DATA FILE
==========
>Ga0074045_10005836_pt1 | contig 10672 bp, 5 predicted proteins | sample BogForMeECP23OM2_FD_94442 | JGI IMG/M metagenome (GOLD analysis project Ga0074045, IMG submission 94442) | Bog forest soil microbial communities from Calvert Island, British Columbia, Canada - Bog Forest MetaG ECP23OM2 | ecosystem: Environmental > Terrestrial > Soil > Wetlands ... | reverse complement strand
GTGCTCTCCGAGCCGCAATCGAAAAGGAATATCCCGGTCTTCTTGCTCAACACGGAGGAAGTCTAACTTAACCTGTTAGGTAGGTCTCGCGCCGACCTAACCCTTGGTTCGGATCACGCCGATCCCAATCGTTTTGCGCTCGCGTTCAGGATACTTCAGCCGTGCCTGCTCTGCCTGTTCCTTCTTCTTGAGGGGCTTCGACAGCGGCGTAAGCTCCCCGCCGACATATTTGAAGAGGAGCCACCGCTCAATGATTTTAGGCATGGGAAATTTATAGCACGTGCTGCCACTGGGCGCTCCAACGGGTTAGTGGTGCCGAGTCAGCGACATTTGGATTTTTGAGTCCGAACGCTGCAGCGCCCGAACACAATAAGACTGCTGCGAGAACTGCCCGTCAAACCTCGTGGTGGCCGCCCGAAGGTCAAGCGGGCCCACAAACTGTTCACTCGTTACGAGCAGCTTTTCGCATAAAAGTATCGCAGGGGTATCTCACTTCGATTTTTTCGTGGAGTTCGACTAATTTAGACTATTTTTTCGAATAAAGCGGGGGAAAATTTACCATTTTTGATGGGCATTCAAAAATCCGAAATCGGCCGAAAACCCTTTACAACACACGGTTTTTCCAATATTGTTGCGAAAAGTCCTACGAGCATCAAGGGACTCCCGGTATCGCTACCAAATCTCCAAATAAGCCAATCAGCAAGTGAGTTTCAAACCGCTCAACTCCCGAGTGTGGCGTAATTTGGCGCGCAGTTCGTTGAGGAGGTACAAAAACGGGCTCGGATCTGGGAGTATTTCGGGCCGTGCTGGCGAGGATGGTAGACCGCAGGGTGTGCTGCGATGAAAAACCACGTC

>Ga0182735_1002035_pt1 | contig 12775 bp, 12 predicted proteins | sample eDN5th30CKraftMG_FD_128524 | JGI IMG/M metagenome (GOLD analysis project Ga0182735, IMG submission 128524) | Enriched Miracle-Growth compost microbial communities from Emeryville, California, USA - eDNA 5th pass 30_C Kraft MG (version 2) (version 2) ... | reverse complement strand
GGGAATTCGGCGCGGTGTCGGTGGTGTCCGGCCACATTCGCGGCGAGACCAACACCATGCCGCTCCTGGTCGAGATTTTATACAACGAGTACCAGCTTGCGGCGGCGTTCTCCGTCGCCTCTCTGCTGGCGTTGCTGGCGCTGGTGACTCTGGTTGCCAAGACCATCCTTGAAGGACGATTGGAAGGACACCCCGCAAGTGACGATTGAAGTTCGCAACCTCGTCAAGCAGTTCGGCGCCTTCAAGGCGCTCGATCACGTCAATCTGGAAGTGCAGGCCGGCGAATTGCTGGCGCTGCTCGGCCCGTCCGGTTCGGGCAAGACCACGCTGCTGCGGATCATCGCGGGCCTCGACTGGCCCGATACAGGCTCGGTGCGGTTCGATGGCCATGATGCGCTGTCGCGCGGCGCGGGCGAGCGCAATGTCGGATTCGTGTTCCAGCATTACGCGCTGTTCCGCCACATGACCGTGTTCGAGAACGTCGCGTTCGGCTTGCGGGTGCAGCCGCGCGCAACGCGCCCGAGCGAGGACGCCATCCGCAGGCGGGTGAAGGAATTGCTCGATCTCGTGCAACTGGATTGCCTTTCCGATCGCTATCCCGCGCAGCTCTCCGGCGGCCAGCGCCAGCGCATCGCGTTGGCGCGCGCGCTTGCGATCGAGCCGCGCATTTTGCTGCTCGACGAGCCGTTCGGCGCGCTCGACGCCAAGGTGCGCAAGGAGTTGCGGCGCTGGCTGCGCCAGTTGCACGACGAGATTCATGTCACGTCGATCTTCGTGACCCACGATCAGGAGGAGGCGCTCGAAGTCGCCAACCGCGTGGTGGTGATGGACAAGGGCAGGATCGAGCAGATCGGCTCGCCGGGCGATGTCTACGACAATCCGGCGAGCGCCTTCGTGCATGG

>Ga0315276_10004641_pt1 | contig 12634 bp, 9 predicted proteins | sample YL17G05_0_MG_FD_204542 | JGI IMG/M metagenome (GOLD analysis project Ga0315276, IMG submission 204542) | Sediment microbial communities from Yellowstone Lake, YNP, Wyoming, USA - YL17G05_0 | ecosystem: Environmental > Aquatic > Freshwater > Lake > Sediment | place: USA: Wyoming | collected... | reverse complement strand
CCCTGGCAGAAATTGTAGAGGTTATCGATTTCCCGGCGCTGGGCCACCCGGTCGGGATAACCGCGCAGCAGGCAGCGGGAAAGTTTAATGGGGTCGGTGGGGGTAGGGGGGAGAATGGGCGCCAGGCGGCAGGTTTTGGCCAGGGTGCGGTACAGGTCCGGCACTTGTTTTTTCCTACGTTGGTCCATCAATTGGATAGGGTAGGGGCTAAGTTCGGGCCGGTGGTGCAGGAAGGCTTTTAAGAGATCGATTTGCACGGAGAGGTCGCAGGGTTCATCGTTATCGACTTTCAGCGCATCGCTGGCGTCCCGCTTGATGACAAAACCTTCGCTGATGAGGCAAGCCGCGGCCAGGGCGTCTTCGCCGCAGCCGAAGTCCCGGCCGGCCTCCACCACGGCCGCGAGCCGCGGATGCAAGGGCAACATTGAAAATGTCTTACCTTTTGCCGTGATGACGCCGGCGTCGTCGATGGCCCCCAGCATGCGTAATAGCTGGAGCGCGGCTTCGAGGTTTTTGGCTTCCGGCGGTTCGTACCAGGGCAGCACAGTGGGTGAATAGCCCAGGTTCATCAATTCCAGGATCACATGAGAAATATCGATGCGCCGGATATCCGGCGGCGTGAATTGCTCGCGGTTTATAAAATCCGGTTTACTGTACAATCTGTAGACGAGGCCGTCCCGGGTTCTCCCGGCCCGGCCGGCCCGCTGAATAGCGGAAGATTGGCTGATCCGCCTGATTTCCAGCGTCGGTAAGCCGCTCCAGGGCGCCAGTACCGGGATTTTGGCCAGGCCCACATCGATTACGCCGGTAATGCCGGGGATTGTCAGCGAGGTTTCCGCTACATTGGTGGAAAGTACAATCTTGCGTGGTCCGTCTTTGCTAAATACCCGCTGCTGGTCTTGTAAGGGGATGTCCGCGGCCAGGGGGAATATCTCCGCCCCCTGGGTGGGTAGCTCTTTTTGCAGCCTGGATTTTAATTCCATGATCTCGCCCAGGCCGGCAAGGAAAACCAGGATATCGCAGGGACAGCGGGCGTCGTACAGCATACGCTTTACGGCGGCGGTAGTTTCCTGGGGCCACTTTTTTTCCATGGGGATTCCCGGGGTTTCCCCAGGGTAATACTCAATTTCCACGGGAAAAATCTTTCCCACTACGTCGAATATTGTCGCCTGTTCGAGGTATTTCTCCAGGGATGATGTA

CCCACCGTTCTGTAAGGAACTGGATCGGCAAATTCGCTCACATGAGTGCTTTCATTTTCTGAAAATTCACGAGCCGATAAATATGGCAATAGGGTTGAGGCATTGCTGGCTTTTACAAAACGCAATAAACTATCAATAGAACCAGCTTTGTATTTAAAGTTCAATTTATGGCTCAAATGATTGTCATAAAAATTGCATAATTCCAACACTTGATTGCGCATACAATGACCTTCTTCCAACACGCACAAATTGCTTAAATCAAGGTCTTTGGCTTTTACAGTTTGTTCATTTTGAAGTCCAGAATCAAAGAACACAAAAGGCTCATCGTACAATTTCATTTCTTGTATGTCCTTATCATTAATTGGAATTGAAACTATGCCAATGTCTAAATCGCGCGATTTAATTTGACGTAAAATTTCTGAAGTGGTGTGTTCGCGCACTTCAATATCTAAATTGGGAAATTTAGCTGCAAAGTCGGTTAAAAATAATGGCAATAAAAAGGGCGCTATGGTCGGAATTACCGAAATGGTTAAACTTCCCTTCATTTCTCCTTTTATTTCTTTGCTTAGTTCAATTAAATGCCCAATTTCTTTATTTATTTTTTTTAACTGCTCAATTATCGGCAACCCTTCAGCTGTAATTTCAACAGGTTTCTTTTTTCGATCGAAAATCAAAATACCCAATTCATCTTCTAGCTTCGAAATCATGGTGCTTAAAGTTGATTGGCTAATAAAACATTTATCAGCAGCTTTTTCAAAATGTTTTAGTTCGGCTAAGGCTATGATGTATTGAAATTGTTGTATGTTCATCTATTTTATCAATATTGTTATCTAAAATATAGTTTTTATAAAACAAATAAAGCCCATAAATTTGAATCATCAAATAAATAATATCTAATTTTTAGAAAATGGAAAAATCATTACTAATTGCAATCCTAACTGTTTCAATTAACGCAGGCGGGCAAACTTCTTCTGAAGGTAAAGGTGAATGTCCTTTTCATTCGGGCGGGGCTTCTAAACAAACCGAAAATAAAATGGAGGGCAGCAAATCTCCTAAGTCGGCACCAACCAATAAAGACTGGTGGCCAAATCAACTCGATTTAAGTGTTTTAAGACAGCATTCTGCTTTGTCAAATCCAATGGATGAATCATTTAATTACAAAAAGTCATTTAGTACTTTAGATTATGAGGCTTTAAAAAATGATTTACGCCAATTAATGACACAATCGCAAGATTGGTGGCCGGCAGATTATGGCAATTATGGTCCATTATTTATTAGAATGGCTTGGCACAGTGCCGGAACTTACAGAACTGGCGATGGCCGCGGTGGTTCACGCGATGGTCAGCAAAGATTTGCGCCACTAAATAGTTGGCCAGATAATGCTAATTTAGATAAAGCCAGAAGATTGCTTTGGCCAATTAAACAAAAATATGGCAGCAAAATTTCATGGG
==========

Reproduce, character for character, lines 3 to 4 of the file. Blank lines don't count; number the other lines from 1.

>Ga0182735_1002035_pt1 | contig 12775 bp, 12 predicted proteins | sample eDN5th30CKraftMG_FD_128524 | JGI IMG/M metagenome (GOLD analysis project Ga0182735, IMG submission 128524) | Enriched Miracle-Growth compost microbial communities from Emeryville, California, USA - eDNA 5th pass 30_C Kraft MG (version 2) (version 2) ... | reverse complement strand
GGGAATTCGGCGCGGTGTCGGTGGTGTCCGGCCACATTCGCGGCGAGACCAACACCATGCCGCTCCTGGTCGAGATTTTATACAACGAGTACCAGCTTGCGGCGGCGTTCTCCGTCGCCTCTCTGCTGGCGTTGCTGGCGCTGGTGACTCTGGTTGCCAAGACCATCCTTGAAGGACGATTGGAAGGACACCCCGCAAGTGACGATTGAAGTTCGCAACCTCGTCAAGCAGTTCGGCGCCTTCAAGGCGCTCGATCACGTCAATCTGGAAGTGCAGGCCGGCGAATTGCTGGCGCTGCTCGGCCCGTCCGGTTCGGGCAAGACCACGCTGCTGCGGATCATCGCGGGCCTCGACTGGCCCGATACAGGCTCGGTGCGGTTCGATGGCCATGATGCGCTGTCGCGCGGCGCGGGCGAGCGCAATGTCGGATTCGTGTTCCAGCATTACGCGCTGTTCCGCCACATGACCGTGTTCGAGAACGTCGCGTTCGGCTTGCGGGTGCAGCCGCGCGCAACGCGCCCGAGCGAGGACGCCATCCGCAGGCGGGTGAAGGAATTGCTCGATCTCGTGCAACTGGATTGCCTTTCCGATCGCTATCCCGCGCAGCTCTCCGGCGGCCAGCGCCAGCGCATCGCGTTGGCGCGCGCGCTTGCGATCGAGCCGCGCATTTTGCTGCTCGACGAGCCGTTCGGCGCGCTCGACGCCAAGGTGCGCAAGGAGTTGCGGCGCTGGCTGCGCCAGTTGCACGACGAGATTCATGTCACGTCGATCTTCGTGACCCACGATCAGGAGGAGGCGCTCGAAGTCGCCAACCGCGTGGTGGTGATGGACAAGGGCAGGATCGAGCAGATCGGCTCGCCGGGCGATGTCTACGACAATCCGGCGAGCGCCTTCGTGCATGG